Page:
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For the record

The Hunt Brothers are keeping the memory of renowned picker Bryan Berline alive by recording a live album at the Double Stop Fiddle Shop and Music Hall in Guthrie.



It might not be the same iconic Double Stop Fiddle Shop that stood as a cornerstone of Americana for a quarter century, but the spirit of Byron Berline filled the music hall on a Saturday night in November.

The Hunt Brothers Band — now the shop’s house band — recorded a live performance there which will soon become the band’s first full-length album.

Like a live version of Hee Haw, the band kept fans laughing between each song and told some stories as they laid down one bluegrass and roots country song after another.

Byron Berline, a legendary fiddle and mandolin virtuoso as well as the founder of Double Stop Trolley Shop, died in summer 2021.

“It is so meaningful to us it’s beyond expression really. We have a long history of hanging out here. We took lessons here starting at 8 and 11 years old, of course that was at the original building across the street,” fiddle and mandolin player Andrew Hunt said.

“When we were kids Byron would have us get on stage and play with the band. Eventually he had us stay on stage for the entire second half of the show. We learned how to perform live and even improvise from those experiences. I would say it’s just been an honor to have these opportunities,” banjo and guitar player Jonathan Hunt said.

Born in Caldwell, Kan., Berline began playing the fiddle when he was just 5 years old. Quickly developing his talent, he recorded and toured with a lengthy list of legendary performers, including The Rolling Stones, Bob Dylan, Elton John, The Eagles, The Byrds, John Denver, Rod Sterwart, Vince Gill, Emmylou Harris, Lucinda Williams, just to name a few from the top of the list.

A three-time National Oldtime Fiddlers’ Championship winner, he had movie roles in Basic Instinct and The Rose. He appeared on the aforementioned Hee Haw as well Star Trek: The Next Generation and made a 1979 Austin City Limits appearance with Marty Stuart.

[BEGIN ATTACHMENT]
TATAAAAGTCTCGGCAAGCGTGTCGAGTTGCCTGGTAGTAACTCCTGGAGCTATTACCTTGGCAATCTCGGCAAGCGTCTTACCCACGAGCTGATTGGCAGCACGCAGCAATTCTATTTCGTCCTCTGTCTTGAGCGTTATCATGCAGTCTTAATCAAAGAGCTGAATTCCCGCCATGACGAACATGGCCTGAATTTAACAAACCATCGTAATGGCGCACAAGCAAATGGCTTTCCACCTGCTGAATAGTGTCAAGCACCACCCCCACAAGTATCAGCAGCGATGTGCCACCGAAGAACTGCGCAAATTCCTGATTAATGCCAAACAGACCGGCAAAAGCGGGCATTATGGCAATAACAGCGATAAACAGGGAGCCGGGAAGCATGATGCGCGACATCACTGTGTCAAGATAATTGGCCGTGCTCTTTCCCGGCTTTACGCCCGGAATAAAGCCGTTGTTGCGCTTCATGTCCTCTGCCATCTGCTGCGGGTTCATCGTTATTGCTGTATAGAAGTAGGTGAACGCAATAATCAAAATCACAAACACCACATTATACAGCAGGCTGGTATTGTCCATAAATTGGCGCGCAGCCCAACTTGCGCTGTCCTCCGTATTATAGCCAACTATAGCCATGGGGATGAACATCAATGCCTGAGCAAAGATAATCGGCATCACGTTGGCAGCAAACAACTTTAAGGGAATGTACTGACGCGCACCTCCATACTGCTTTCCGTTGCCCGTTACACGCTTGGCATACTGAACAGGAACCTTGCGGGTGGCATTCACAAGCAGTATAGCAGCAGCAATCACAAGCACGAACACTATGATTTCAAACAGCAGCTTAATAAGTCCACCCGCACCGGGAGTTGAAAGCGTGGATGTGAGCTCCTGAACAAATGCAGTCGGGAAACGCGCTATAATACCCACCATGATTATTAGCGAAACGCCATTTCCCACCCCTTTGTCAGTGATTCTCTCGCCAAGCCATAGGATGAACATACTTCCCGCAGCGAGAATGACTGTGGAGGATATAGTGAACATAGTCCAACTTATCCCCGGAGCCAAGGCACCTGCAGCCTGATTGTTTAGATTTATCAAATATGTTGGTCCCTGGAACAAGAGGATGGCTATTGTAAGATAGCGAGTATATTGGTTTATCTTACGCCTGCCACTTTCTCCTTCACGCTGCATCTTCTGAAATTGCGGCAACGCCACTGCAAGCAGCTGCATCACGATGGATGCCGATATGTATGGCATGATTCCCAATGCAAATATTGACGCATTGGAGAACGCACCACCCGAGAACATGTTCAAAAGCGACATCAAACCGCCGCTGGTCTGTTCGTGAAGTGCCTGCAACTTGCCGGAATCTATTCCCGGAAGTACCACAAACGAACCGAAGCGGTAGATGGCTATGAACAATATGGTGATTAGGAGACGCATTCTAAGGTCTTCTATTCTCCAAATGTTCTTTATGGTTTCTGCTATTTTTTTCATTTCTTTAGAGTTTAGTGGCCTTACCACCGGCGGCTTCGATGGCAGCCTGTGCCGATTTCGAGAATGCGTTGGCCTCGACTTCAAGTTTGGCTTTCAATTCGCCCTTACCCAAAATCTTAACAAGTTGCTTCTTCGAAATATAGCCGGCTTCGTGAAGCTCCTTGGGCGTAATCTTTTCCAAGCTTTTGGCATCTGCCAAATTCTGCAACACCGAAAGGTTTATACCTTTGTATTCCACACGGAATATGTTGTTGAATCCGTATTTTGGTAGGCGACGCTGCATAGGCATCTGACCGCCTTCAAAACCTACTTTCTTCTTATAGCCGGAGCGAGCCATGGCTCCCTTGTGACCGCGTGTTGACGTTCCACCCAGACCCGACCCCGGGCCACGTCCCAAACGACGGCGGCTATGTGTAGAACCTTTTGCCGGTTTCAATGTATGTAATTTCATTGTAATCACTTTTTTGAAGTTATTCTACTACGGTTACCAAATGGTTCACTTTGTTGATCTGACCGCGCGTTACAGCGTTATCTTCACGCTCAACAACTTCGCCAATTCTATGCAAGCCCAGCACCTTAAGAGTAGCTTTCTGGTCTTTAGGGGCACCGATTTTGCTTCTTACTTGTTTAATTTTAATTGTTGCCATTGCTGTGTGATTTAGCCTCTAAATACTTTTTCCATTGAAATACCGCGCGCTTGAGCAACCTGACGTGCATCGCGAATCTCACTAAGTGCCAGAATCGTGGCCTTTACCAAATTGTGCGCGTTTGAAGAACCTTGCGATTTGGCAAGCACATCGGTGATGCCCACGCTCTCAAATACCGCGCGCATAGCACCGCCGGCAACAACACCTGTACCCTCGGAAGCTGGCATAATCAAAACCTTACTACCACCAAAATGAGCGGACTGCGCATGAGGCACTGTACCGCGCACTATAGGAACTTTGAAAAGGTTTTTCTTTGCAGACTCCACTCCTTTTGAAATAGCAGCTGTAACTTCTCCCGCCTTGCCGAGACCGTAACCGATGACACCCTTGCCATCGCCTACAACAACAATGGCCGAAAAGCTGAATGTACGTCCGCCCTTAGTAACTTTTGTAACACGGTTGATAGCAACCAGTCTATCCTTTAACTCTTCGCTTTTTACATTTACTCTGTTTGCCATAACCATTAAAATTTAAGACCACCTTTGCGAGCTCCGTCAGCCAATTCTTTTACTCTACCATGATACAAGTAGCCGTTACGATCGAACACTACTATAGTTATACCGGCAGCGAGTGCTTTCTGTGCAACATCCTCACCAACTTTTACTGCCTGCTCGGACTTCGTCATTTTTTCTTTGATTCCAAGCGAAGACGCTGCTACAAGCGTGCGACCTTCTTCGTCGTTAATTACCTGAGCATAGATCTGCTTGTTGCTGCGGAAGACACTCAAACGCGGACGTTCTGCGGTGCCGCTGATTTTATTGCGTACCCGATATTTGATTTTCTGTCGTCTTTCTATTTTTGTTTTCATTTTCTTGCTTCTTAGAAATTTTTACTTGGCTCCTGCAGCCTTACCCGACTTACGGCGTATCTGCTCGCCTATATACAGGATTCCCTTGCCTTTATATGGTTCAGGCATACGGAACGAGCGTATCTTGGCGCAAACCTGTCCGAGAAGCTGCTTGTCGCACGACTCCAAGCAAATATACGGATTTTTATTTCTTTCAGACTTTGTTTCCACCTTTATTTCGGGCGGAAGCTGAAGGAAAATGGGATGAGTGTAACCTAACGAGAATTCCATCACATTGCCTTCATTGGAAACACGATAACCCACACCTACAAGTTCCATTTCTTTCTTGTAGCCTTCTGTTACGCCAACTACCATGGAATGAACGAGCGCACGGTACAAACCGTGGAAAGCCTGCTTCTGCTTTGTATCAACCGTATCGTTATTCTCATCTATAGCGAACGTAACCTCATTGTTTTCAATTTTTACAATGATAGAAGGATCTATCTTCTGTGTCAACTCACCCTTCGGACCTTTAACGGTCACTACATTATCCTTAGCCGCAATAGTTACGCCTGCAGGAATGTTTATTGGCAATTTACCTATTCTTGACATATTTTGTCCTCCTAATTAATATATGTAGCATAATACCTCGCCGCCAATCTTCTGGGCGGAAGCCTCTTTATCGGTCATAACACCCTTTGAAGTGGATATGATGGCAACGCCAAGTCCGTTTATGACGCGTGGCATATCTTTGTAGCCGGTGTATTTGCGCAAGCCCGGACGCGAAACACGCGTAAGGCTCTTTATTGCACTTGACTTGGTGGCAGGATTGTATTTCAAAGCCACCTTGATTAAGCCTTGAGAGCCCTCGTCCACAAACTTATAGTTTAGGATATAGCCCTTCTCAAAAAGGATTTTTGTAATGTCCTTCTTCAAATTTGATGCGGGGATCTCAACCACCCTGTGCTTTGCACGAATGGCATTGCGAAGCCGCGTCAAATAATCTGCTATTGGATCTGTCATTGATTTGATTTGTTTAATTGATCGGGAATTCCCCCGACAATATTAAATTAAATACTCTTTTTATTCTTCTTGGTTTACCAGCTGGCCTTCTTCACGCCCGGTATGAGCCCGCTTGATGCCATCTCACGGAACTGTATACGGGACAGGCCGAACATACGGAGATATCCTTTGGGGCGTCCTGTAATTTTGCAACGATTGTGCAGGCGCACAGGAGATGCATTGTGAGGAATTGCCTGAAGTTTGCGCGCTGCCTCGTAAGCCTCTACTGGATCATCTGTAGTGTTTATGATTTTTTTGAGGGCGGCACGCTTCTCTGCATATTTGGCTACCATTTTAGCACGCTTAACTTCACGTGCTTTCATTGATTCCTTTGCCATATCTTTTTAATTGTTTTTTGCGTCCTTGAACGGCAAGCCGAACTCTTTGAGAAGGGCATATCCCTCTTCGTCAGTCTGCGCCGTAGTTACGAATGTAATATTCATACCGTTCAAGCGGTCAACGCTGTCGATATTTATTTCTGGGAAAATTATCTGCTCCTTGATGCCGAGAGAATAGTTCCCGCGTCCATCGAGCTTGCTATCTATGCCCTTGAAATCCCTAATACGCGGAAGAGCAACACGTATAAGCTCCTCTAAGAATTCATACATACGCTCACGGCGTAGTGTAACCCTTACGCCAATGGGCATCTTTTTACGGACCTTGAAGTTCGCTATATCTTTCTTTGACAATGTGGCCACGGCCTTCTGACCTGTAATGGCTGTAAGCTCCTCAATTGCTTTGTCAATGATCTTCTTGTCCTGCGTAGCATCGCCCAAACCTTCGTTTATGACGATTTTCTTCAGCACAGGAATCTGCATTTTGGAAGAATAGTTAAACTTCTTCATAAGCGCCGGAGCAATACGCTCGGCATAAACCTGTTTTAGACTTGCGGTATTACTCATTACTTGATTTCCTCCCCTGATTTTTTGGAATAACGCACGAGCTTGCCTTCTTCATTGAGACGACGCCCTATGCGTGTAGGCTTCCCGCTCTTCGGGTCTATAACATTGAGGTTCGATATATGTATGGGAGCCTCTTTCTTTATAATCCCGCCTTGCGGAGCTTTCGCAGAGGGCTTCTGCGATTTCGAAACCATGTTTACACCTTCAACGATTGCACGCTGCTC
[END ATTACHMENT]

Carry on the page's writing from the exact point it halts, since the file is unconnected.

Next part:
“He just knew what notes to play for a song,” Byron’s daughter, Becca Berline, said the night of the Hunt Brothers show. “I saw him play a session once for a Disney movie and it took him about five minutes, and they said, ‘Okay, that’s good.’”

In 1995, after moving here from southern California, he opened Double Stop Fiddle Shop, which became a favorite place for pickers from around the world to stop by and purchase their instruments and jam with whomever might be there.

“His talent was that he could walk into any kind of session and fit a fiddle break to whatever kind of music it was. And that is what kept him busy and the spotlight. We were married for 53 amazing, wonderful years,” Betty Berline, Byron’s widow, added.

In February 2019, a stray cigarette set Double Stop alight, along with dozens of coveted instruments inside. A single prized mandolin, locked inside a safe, was all that survived the fire. In a show of community support, the people of Guthrie pitched in to help finance a new location across the street from the original shop, where the Hunt Brothers record, set to be released in early 2023, was recorded.

“It means a lot to carry on what Byron was doing. I think he would be glad to know it’s still going on,” guitarist Samuel Grounds said.

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